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William James’ Personal Copy of Wilhelm Wundt’s Vorlesungen Uber Die Menschen- Und Tierseele – Book of the Month

By Chp

- Contributed by Franklin Fitch.

Wilhelm Wundt (1832- 1920) and William James (1842 – 1910) are considered by many to be two of the most central figures in the establishment of experimental psychology. Both saw the discipline through its early stages as it branched off from the philosophical discourse of the time and became a field of its own. Both  established psychology labs during the very same year. These labs were the first of their kind, focused on the measurement and analysis of sensation, perception, and introspection. The historical narratives of these two early psychologists were have been intertwined, due both to their historical proximity to one another and the role each filled in building the foundation of a discipline that was new in name, but had in truth existed for thousands of years. Wundt founded the first official laboratory and institute for psychology in Germany. James is said to have taught the first psychology course in the United States and published one of the first American textbooks in the field. Both laid the groundwork for a field of science that now spans the globe. Taking all that into account, the text at hand becomes particularly significant. Housed within the Cummings Center’s collection is this particularly spectacular artifact, one that establishes a material link between these two giants of modern thought.

William James’ Personal Copy of Wilhelm Wundt’s Vorlesungen uber die Menschen- und Tierseele – Book of the Month

front cover of Wundt book

The book is a first edition copy of Wilhelm Wundt’s Vorlesungen uber die Menschen- und Tierseele which translates to “Lectures about Human and Animal Psychology.” Wundt is recognized as a  of experimental and comparative psychology.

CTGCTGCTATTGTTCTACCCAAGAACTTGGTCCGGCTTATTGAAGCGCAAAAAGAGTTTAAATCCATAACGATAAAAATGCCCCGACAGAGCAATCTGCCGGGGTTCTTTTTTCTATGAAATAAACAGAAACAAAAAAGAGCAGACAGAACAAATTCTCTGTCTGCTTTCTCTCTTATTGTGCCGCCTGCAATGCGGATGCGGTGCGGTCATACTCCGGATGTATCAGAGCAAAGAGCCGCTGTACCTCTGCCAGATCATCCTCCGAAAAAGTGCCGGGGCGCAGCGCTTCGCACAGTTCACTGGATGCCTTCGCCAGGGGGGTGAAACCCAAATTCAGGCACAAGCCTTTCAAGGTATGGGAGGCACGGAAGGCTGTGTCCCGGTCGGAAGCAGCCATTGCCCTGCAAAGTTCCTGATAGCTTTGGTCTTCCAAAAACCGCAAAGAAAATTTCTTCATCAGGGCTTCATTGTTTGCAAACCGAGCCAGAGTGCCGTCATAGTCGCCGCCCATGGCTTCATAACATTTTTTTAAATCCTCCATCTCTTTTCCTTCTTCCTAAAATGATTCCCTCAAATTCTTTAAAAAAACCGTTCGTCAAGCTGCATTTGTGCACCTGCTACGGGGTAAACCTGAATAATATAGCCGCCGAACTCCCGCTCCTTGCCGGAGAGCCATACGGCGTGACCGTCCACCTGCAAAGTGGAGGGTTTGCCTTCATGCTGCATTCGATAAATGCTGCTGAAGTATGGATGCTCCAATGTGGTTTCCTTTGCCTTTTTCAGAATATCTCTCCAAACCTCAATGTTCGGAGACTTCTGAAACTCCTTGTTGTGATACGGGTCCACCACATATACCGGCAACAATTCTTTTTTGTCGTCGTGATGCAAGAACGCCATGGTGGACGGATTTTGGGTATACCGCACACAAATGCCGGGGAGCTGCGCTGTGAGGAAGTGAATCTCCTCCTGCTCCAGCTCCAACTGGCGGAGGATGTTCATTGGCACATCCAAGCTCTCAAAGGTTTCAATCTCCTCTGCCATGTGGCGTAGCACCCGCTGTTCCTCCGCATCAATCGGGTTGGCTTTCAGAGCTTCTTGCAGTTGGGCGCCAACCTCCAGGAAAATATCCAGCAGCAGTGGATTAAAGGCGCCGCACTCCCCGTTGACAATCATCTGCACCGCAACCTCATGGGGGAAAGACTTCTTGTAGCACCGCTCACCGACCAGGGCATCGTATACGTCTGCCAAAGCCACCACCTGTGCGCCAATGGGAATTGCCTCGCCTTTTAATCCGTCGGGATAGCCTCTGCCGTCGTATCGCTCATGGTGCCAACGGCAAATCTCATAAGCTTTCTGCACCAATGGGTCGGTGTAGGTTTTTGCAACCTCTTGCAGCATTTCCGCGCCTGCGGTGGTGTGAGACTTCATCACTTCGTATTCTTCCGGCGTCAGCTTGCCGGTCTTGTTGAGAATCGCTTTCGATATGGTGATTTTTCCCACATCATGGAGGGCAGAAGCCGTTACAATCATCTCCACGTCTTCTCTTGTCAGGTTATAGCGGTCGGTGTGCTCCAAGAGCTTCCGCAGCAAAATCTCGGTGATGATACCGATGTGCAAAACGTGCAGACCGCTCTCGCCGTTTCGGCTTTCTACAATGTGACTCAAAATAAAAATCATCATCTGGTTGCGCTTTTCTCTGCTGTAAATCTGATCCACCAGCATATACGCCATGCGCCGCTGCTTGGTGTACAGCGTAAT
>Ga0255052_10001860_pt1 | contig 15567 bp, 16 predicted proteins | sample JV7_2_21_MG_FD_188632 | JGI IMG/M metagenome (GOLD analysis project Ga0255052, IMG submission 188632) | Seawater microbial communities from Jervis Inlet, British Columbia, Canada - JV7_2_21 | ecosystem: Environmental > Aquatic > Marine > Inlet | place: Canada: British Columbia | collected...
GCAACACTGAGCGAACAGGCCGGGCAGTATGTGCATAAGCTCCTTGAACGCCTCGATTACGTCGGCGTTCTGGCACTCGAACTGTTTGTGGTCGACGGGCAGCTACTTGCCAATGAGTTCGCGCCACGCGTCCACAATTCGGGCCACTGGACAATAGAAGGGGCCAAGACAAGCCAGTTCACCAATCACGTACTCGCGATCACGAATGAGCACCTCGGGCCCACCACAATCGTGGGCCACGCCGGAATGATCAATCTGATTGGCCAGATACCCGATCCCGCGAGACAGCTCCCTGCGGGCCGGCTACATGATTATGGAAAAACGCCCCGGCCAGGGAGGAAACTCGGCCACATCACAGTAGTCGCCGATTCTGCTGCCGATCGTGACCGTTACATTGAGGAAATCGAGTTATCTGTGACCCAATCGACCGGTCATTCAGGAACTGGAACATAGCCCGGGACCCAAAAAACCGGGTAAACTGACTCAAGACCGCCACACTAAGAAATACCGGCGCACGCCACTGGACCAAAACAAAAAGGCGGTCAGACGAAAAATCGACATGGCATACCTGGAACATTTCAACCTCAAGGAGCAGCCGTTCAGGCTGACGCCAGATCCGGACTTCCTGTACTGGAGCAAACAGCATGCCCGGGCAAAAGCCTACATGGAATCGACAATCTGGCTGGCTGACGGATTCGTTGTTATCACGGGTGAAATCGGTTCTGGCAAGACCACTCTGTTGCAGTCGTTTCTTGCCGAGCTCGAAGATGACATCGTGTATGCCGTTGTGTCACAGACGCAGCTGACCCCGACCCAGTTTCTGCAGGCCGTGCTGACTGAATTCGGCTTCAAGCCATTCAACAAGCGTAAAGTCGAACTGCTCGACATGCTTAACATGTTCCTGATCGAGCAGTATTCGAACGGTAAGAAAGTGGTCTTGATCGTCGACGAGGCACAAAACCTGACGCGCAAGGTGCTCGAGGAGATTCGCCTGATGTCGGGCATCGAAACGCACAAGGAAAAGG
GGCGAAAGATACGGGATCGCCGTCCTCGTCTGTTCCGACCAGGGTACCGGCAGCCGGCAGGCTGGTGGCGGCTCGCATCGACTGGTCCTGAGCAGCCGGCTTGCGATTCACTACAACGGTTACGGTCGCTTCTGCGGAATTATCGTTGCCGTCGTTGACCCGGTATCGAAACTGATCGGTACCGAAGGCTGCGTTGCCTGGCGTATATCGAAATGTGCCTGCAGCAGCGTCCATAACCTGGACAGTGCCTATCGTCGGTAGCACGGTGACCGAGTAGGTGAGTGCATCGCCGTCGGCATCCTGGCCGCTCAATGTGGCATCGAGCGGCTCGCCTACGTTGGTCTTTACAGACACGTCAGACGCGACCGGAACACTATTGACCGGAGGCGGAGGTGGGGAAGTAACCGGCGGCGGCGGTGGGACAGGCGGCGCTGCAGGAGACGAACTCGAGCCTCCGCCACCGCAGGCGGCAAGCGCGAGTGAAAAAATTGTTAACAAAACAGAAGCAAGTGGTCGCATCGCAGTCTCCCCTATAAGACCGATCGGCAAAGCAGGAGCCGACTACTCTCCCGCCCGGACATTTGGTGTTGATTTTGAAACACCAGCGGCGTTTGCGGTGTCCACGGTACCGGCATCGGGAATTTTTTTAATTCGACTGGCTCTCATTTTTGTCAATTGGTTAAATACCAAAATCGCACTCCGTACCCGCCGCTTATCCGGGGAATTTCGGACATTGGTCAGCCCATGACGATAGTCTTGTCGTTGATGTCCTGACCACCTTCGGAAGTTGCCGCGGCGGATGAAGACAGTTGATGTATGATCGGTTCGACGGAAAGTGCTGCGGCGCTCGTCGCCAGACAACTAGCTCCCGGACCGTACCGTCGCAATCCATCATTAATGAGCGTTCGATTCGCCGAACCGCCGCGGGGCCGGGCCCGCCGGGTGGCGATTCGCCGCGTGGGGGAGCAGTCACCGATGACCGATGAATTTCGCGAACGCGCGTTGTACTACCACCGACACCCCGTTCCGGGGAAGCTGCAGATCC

spine of Wundt book

spine of Wundt book

The artifact itself is beautiful; the pages are thick and smell of years past (and are in good shape, all things considered). The interior portion of the binding is covered in a web of red and blue ink the likes of which I have never seen. It’s a wonderful example of turn of the 20th century craftsmanship and attention to detail.

inside front cover of Wundt book

inside front cover of Wundt book

Aesthetics aside, this copy has something that makes it extremely special. This particular copy belonged to William James himself!

William James' signature with date from first pages of Wundt book

William James’ signature with date from first pages of Wundt book

One can almost feel the weight of history when turning through the pages. On the back page, there is a list of annotations written by James. The staggering significance of the piece shines through when you flip to one of the pages mentioned in James’ personal index.

index of annotations in William James' handwriting

index of annotations in William James’ handwriting

For example, on page 136 James has written a paragraph worth of reaction to Wundt’s ideas. He notes, “… from the entire mass of comparative measurements absolute norms emerge.”

James' annotations of Wundt book, pages 136-137

James’ annotations of Wundt book, pages 136-137 (click to enlarge)

I feel honored to have the privilege of examining and commenting on this text. I can think of few artifacts that have such a personal and historical significance to the field of psychology. One founder of the field commenting on the work of another. This unique text, housed in the Cumming’s Center collection, serves as a tangible record of their interaction with each other. While the text is in many ways in remarkable condition, the pages are separating significantly from the binding. As always, your donations help preserve artifacts just like this one!

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